Being diagnosed with cancer during your pregnancy is rare. Cancer diagnosis occurs in only a fraction of the population, about one in 1,000 pregnancies. Research is lacking, so there is very little proven fact to guide patients and doctors down the proper treatment path. We do know, however, that a woman who is diagnosed with cancer during pregnancy can carry the fetus to term and deliver a healthy infant. Cancers typically affect only the mother, though some forms have been known to spread to the placenta. The placenta is an organ that grows during pregnancy and is shed immediately after pregnancy. Even though the placenta may be affected, most cancers will not affect the fetus.
Doctors have found that cancers affecting pregnant women tend to be the cancers that affect the younger population. For instance, cancers of the cervix, breast, and thyroid are more common. One form of cancer directly associated with pregnancy is a gestational trophoblastic tumor. This condition most often occurs when the sperm and egg join improperly, though the condition has developed during a normal pregnancy. Age tends to be a precursor for some forms of cancer and thus, as women wait longer to start a family, more and more cancers are popping up during pregnancy.
Diagnosing cancer during pregnancy
Pregnancy can actually make it harder to diagnose cancer early. Some of the most common cancer symptoms look a lot like pregnancy-related side effects, including bloating of the abdomen and frequent, recurring headaches. When these symptoms arise during pregnancy they are considered normal, not abnormal.
The most common cancer diagnosed during pregnancy is breast cancer. About one out of every 3,000 pregnant women is diagnosed with breast cancer. Enlarging of the breast tissue during pregnancy can make it difficult to diagnose breast cancer, especially smaller tumors hidden by breast growth. Mammograms are not performed as part of a regular prenatal series of diagnostic tests.
If your doctor suspects cancer has developed, there may be some concern about some diagnostic tests like x-rays. The amount of radiation delivered to the body during an x-ray is minimal. According to research studies, the fetus is not harmed during a typical x-ray. There is a protective pad that can be placed over the fetus and uterus before the x-ray is taken. This blocks some of the radiation to prevent negative side effects. Other tests like magnetic resonance imaging (MRI), biopsy, and ultrasound are safe during pregnancy and should not cause alarm.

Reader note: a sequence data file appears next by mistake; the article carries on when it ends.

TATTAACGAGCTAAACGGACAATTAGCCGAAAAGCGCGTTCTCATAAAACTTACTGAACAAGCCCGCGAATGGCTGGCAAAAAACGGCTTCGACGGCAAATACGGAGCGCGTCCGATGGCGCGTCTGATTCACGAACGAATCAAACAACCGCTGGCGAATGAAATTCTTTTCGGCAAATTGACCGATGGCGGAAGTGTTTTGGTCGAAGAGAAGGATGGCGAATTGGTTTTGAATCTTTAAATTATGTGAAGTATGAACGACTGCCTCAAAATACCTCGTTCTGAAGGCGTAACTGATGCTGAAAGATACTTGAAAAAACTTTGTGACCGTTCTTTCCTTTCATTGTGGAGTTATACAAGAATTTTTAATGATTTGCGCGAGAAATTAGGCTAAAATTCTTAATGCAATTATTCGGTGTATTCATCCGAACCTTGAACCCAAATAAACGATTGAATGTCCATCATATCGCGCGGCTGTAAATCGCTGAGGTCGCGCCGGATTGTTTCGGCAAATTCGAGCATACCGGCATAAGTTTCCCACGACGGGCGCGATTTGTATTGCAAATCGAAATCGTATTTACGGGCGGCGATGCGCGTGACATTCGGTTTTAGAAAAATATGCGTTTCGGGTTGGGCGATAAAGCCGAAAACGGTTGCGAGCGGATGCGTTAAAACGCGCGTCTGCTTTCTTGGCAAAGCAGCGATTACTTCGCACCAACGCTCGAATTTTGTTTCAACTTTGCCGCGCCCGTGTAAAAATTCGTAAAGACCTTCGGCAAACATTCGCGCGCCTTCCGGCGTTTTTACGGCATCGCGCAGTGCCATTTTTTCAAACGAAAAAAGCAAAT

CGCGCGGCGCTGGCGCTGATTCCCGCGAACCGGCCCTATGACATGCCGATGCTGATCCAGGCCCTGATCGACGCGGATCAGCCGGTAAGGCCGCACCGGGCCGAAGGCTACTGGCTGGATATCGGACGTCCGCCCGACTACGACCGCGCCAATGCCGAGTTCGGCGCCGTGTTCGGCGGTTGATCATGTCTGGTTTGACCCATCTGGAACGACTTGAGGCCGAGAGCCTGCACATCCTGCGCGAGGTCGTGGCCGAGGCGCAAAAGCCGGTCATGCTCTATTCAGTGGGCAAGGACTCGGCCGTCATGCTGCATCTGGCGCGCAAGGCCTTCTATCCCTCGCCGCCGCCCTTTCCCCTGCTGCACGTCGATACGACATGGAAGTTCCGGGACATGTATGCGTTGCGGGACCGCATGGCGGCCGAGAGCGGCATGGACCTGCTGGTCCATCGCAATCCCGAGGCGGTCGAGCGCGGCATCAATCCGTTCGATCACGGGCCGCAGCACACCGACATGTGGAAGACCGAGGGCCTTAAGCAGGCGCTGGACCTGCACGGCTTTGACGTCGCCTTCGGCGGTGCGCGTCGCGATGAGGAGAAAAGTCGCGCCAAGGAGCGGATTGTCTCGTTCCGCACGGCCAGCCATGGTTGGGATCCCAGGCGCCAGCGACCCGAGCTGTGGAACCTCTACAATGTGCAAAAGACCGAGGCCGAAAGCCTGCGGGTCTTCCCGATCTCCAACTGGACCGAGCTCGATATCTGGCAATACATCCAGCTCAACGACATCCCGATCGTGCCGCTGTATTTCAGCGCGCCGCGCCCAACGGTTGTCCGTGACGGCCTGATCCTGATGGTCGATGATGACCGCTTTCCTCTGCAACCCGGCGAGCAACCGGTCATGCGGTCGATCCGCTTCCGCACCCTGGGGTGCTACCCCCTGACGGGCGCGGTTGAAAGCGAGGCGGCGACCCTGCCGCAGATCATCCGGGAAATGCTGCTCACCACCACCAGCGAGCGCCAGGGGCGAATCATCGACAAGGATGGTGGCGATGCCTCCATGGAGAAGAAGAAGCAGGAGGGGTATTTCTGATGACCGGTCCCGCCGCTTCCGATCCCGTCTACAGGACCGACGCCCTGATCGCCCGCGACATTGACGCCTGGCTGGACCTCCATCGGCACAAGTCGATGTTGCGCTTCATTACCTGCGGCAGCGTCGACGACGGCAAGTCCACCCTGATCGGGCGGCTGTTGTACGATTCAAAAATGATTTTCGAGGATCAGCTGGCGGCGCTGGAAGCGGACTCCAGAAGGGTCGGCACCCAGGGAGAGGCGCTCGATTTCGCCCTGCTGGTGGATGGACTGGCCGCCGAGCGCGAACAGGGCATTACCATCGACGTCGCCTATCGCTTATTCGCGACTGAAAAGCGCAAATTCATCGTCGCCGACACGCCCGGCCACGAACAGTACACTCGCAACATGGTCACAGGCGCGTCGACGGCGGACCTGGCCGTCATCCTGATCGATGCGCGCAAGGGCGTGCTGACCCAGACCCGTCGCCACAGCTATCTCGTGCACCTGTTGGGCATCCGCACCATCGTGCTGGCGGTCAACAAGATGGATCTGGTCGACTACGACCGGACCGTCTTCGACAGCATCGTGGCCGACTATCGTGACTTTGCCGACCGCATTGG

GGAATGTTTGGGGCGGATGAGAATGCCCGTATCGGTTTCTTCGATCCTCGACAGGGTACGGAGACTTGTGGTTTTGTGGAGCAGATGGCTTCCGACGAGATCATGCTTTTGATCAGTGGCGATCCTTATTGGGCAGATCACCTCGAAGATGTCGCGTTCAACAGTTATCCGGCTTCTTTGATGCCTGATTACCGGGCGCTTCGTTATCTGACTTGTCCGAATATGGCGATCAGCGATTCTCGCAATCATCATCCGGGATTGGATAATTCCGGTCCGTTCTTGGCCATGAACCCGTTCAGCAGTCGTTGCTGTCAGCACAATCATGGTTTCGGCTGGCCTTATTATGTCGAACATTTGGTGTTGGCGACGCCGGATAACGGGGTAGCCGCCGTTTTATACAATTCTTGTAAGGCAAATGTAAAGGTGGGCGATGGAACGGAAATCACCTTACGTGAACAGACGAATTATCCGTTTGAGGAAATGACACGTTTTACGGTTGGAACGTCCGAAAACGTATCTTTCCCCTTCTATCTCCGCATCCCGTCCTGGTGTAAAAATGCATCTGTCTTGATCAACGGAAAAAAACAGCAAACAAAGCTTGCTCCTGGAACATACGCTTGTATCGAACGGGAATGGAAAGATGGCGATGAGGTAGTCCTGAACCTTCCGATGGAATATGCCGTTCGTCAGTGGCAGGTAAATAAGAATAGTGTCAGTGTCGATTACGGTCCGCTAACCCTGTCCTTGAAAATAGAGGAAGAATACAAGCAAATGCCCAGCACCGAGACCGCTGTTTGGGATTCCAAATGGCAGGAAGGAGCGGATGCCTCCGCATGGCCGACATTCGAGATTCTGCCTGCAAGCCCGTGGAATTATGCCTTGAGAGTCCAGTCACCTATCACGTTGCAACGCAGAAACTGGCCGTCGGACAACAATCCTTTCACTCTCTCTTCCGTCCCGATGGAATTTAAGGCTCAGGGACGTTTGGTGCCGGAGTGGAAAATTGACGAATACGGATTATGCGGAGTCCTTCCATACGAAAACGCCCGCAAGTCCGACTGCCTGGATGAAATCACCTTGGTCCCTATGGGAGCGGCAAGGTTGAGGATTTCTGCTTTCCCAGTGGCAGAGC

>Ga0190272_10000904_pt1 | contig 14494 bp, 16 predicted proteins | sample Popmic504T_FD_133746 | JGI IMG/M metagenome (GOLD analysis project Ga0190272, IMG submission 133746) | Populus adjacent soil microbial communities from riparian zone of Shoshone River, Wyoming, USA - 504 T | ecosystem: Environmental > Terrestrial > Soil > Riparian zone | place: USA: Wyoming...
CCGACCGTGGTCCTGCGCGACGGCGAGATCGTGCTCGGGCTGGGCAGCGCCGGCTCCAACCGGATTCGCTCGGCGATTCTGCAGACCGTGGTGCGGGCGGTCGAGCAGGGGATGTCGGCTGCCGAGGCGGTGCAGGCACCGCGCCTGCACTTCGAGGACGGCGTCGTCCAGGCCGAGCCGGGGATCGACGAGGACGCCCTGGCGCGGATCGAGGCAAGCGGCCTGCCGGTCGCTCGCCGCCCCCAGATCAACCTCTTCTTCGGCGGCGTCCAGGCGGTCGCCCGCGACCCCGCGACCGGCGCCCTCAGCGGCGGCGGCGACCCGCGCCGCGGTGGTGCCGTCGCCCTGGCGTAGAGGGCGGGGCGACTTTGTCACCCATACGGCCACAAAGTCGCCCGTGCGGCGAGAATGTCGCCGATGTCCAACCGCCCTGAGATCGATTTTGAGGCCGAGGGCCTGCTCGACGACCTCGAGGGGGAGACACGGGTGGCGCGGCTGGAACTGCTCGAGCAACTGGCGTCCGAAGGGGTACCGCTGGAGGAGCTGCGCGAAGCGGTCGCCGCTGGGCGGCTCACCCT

There are times when diagnostic tests performed during pregnancy reveal a previously undetected cancer like cancer of the cervix or ovaries when normal prenatal testing is completed. Normal prenatal tests that may detect cancer include the ultrasound and Pap smear.
Treating cancer during pregnancy
Once the diagnosis of cancer is made, you will need to discuss treatment with your doctor. The final treatment decision is yours, but talk through all options to find the best option for you and your unborn child. When choosing safe treatments the doctor will take factors like the age of the fetus, type of cancer, location of cancer, and size of cancer into consideration. The first 12 weeks of pregnancy are the most crucial in terms of fetal health. This is the time frame when the fetus is most likely to be affected by cancer treatment. The mother may choose to delay cancer treatment until the second or third trimester to protect the fetus. If the cancer diagnosis is made in the latter months of pregnancy, treatment may be delayed until the baby is born. In some cases, labor will be started early so mom can start treatment.
The three treatments that require the most discussion are radiation, chemotherapy, and surgery. These treatments are viable for pregnant patients, but they are also more dangerous than other treatments and should be considered as an alternative to less invasive treatments when possible.